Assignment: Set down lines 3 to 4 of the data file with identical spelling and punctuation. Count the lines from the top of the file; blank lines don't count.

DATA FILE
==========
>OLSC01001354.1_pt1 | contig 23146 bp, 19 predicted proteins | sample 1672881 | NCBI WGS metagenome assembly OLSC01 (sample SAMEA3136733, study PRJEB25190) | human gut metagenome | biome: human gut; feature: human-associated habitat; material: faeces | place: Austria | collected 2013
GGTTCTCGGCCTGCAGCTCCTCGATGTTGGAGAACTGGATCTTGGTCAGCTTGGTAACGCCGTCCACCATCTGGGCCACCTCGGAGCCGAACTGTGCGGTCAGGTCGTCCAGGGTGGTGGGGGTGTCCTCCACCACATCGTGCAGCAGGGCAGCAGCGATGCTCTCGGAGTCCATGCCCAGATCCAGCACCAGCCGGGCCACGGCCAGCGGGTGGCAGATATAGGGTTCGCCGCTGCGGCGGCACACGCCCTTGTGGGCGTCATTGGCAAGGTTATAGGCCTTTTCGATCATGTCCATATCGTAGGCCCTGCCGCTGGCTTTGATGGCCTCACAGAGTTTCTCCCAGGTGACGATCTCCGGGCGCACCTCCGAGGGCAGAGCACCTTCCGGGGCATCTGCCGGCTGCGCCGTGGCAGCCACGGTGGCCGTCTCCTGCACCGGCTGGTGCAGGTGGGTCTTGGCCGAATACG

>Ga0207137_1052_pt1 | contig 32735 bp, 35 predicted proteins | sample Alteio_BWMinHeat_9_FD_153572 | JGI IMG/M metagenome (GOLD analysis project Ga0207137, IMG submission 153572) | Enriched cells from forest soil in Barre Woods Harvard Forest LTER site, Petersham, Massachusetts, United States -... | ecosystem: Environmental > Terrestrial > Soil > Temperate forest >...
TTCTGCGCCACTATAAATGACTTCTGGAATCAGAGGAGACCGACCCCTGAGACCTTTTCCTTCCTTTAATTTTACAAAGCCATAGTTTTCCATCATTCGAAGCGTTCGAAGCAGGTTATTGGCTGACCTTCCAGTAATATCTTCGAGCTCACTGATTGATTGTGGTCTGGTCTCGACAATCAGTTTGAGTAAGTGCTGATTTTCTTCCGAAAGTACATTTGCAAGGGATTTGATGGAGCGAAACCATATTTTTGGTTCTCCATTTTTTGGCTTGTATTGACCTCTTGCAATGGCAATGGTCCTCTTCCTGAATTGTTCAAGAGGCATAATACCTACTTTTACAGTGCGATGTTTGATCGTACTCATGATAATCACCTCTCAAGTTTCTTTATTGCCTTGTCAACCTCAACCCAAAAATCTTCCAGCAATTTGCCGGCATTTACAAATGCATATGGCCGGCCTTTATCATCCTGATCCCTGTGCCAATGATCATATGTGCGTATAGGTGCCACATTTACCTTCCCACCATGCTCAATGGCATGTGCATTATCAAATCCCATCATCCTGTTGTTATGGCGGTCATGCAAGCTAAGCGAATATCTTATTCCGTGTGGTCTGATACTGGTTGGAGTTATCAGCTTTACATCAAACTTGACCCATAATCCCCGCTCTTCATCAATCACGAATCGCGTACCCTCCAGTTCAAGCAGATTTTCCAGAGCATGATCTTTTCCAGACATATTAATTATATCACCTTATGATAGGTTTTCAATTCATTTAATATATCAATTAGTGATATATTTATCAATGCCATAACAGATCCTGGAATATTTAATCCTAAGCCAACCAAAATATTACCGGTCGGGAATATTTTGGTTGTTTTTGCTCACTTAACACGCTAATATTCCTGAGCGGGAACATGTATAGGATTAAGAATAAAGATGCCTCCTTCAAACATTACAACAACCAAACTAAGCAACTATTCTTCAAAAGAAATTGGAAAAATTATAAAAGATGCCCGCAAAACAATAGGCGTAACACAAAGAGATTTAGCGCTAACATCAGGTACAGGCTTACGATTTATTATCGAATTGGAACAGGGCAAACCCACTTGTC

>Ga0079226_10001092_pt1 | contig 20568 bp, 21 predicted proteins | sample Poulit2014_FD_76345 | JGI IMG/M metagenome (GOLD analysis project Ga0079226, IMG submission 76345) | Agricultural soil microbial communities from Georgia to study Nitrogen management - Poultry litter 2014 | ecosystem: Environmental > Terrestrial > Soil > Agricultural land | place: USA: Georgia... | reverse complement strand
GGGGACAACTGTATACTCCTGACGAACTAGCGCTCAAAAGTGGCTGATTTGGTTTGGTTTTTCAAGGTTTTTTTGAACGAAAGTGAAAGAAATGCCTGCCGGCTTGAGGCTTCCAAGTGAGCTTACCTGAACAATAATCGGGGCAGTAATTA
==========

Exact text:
>Ga0207137_1052_pt1 | contig 32735 bp, 35 predicted proteins | sample Alteio_BWMinHeat_9_FD_153572 | JGI IMG/M metagenome (GOLD analysis project Ga0207137, IMG submission 153572) | Enriched cells from forest soil in Barre Woods Harvard Forest LTER site, Petersham, Massachusetts, United States -... | ecosystem: Environmental > Terrestrial > Soil > Temperate forest >...
TTCTGCGCCACTATAAATGACTTCTGGAATCAGAGGAGACCGACCCCTGAGACCTTTTCCTTCCTTTAATTTTACAAAGCCATAGTTTTCCATCATTCGAAGCGTTCGAAGCAGGTTATTGGCTGACCTTCCAGTAATATCTTCGAGCTCACTGATTGATTGTGGTCTGGTCTCGACAATCAGTTTGAGTAAGTGCTGATTTTCTTCCGAAAGTACATTTGCAAGGGATTTGATGGAGCGAAACCATATTTTTGGTTCTCCATTTTTTGGCTTGTATTGACCTCTTGCAATGGCAATGGTCCTCTTCCTGAATTGTTCAAGAGGCATAATACCTACTTTTACAGTGCGATGTTTGATCGTACTCATGATAATCACCTCTCAAGTTTCTTTATTGCCTTGTCAACCTCAACCCAAAAATCTTCCAGCAATTTGCCGGCATTTACAAATGCATATGGCCGGCCTTTATCATCCTGATCCCTGTGCCAATGATCATATGTGCGTATAGGTGCCACATTTACCTTCCCACCATGCTCAATGGCATGTGCATTATCAAATCCCATCATCCTGTTGTTATGGCGGTCATGCAAGCTAAGCGAATATCTTATTCCGTGTGGTCTGATACTGGTTGGAGTTATCAGCTTTACATCAAACTTGACCCATAATCCCCGCTCTTCATCAATCACGAATCGCGTACCCTCCAGTTCAAGCAGATTTTCCAGAGCATGATCTTTTCCAGACATATTAATTATATCACCTTATGATAGGTTTTCAATTCATTTAATATATCAATTAGTGATATATTTATCAATGCCATAACAGATCCTGGAATATTTAATCCTAAGCCAACCAAAATATTACCGGTCGGGAATATTTTGGTTGTTTTTGCTCACTTAACACGCTAATATTCCTGAGCGGGAACATGTATAGGATTAAGAATAAAGATGCCTCCTTCAAACATTACAACAACCAAACTAAGCAACTATTCTTCAAAAGAAATTGGAAAAATTATAAAAGATGCCCGCAAAACAATAGGCGTAACACAAAGAGATTTAGCGCTAACATCAGGTACAGGCTTACGATTTATTATCGAATTGGAACAGGGCAAACCCACTTGTC